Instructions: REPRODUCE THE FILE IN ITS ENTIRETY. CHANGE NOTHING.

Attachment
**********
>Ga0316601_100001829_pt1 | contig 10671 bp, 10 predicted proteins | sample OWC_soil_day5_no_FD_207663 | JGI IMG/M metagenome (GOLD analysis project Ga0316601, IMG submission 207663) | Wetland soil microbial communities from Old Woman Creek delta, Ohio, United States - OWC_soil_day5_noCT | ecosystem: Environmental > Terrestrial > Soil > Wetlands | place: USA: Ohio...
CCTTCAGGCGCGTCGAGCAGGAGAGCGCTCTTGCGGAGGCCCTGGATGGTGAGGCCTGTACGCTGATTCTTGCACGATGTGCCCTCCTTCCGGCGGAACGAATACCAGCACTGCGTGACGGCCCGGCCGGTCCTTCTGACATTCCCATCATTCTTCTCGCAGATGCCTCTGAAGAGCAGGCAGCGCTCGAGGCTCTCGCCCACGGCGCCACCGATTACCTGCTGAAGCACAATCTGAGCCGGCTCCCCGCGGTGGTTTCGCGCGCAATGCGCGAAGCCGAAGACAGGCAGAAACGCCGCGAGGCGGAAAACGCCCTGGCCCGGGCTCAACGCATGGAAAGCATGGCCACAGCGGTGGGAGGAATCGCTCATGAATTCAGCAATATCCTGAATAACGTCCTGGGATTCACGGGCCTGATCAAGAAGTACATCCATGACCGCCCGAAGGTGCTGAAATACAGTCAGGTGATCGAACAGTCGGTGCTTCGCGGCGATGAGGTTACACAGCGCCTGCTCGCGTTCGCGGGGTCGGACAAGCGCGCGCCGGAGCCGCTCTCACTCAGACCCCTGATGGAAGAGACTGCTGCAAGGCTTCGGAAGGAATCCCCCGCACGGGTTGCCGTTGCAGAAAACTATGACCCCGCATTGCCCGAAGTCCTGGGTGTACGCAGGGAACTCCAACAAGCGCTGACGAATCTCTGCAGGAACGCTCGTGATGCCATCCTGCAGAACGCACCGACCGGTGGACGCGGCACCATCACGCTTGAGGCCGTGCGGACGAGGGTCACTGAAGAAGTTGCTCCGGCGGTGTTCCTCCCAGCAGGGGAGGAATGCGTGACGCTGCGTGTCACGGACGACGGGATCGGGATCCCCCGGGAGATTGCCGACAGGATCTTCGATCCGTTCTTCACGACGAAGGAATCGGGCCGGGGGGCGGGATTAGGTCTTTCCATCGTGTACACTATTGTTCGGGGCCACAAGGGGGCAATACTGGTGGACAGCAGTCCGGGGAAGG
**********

>Ga0316601_100001829_pt1 | contig 10671 bp, 10 predicted proteins | sample OWC_soil_day5_no_FD_207663 | JGI IMG/M metagenome (GOLD analysis project Ga0316601, IMG submission 207663) | Wetland soil microbial communities from Old Woman Creek delta, Ohio, United States - OWC_soil_day5_noCT | ecosystem: Environmental > Terrestrial > Soil > Wetlands | place: USA: Ohio...
CCTTCAGGCGCGTCGAGCAGGAGAGCGCTCTTGCGGAGGCCCTGGATGGTGAGGCCTGTACGCTGATTCTTGCACGATGTGCCCTCCTTCCGGCGGAACGAATACCAGCACTGCGTGACGGCCCGGCCGGTCCTTCTGACATTCCCATCATTCTTCTCGCAGATGCCTCTGAAGAGCAGGCAGCGCTCGAGGCTCTCGCCCACGGCGCCACCGATTACCTGCTGAAGCACAATCTGAGCCGGCTCCCCGCGGTGGTTTCGCGCGCAATGCGCGAAGCCGAAGACAGGCAGAAACGCCGCGAGGCGGAAAACGCCCTGGCCCGGGCTCAACGCATGGAAAGCATGGCCACAGCGGTGGGAGGAATCGCTCATGAATTCAGCAATATCCTGAATAACGTCCTGGGATTCACGGGCCTGATCAAGAAGTACATCCATGACCGCCCGAAGGTGCTGAAATACAGTCAGGTGATCGAACAGTCGGTGCTTCGCGGCGATGAGGTTACACAGCGCCTGCTCGCGTTCGCGGGGTCGGACAAGCGCGCGCCGGAGCCGCTCTCACTCAGACCCCTGATGGAAGAGACTGCTGCAAGGCTTCGGAAGGAATCCCCCGCACGGGTTGCCGTTGCAGAAAACTATGACCCCGCATTGCCCGAAGTCCTGGGTGTACGCAGGGAACTCCAACAAGCGCTGACGAATCTCTGCAGGAACGCTCGTGATGCCATCCTGCAGAACGCACCGACCGGTGGACGCGGCACCATCACGCTTGAGGCCGTGCGGACGAGGGTCACTGAAGAAGTTGCTCCGGCGGTGTTCCTCCCAGCAGGGGAGGAATGCGTGACGCTGCGTGTCACGGACGACGGGATCGGGATCCCCCGGGAGATTGCCGACAGGATCTTCGATCCGTTCTTCACGACGAAGGAATCGGGCCGGGGGGCGGGATTAGGTCTTTCCATCGTGTACACTATTGTTCGGGGCCACAAGGGGGCAATACTGGTGGACAGCAGTCCGGGGAAGG